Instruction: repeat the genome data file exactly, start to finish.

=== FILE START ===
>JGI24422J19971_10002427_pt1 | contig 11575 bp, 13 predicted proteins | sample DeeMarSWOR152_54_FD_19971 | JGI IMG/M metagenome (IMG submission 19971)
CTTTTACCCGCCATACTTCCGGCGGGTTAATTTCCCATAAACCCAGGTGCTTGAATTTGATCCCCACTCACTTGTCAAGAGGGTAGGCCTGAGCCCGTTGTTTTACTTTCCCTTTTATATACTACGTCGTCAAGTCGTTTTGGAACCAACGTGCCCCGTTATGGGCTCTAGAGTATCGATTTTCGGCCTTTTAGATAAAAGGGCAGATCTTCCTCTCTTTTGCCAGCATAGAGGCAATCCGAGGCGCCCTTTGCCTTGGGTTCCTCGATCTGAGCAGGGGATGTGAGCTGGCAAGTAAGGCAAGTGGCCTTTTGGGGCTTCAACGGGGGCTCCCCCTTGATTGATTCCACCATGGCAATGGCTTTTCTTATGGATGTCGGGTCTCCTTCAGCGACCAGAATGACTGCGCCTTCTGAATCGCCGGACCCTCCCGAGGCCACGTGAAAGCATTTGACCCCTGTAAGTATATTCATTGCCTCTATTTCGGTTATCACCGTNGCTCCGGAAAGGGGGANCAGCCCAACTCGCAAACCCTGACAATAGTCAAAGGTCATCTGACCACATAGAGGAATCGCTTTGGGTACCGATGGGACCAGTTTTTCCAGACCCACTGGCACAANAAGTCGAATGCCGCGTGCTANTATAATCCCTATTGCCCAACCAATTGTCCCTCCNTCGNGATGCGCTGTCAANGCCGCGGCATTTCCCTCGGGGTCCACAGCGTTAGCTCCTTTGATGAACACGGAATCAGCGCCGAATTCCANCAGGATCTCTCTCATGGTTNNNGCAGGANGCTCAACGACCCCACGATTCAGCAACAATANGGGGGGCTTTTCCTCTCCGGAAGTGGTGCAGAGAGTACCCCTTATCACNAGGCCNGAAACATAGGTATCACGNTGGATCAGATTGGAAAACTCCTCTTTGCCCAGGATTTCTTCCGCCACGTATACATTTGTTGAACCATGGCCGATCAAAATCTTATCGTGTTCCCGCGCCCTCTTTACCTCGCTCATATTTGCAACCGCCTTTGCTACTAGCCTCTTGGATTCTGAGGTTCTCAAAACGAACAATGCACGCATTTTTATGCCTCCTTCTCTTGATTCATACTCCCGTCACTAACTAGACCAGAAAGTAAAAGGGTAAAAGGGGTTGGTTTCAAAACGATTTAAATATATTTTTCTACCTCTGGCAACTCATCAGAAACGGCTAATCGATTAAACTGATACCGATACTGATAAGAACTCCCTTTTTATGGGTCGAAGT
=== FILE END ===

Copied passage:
>JGI24422J19971_10002427_pt1 | contig 11575 bp, 13 predicted proteins | sample DeeMarSWOR152_54_FD_19971 | JGI IMG/M metagenome (IMG submission 19971)
CTTTTACCCGCCATACTTCCGGCGGGTTAATTTCCCATAAACCCAGGTGCTTGAATTTGATCCCCACTCACTTGTCAAGAGGGTAGGCCTGAGCCCGTTGTTTTACTTTCCCTTTTATATACTACGTCGTCAAGTCGTTTTGGAACCAACGTGCCCCGTTATGGGCTCTAGAGTATCGATTTTCGGCCTTTTAGATAAAAGGGCAGATCTTCCTCTCTTTTGCCAGCATAGAGGCAATCCGAGGCGCCCTTTGCCTTGGGTTCCTCGATCTGAGCAGGGGATGTGAGCTGGCAAGTAAGGCAAGTGGCCTTTTGGGGCTTCAACGGGGGCTCCCCCTTGATTGATTCCACCATGGCAATGGCTTTTCTTATGGATGTCGGGTCTCCTTCAGCGACCAGAATGACTGCGCCTTCTGAATCGCCGGACCCTCCCGAGGCCACGTGAAAGCATTTGACCCCTGTAAGTATATTCATTGCCTCTATTTCGGTTATCACCGTNGCTCCGGAAAGGGGGANCAGCCCAACTCGCAAACCCTGACAATAGTCAAAGGTCATCTGACCACATAGAGGAATCGCTTTGGGTACCGATGGGACCAGTTTTTCCAGACCCACTGGCACAANAAGTCGAATGCCGCGTGCTANTATAATCCCTATTGCCCAACCAATTGTCCCTCCNTCGNGATGCGCTGTCAANGCCGCGGCATTTCCCTCGGGGTCCACAGCGTTAGCTCCTTTGATGAACACGGAATCAGCGCCGAATTCCANCAGGATCTCTCTCATGGTTNNNGCAGGANGCTCAACGACCCCACGATTCAGCAACAATANGGGGGGCTTTTCCTCTCCGGAAGTGGTGCAGAGAGTACCCCTTATCACNAGGCCNGAAACATAGGTATCACGNTGGATCAGATTGGAAAACTCCTCTTTGCCCAGGATTTCTTCCGCCACGTATACATTTGTTGAACCATGGCCGATCAAAATCTTATCGTGTTCCCGCGCCCTCTTTACCTCGCTCATATTTGCAACCGCCTTTGCTACTAGCCTCTTGGATTCTGAGGTTCTCAAAACGAACAATGCACGCATTTTTATGCCTCCTTCTCTTGATTCATACTCCCGTCACTAACTAGACCAGAAAGTAAAAGGGTAAAAGGGGTTGGTTTCAAAACGATTTAAATATATTTTTCTACCTCTGGCAACTCATCAGAAACGGCTAATCGATTAAACTGATACCGATACTGATAAGAACTCCCTTTTTATGGGTCGAAGT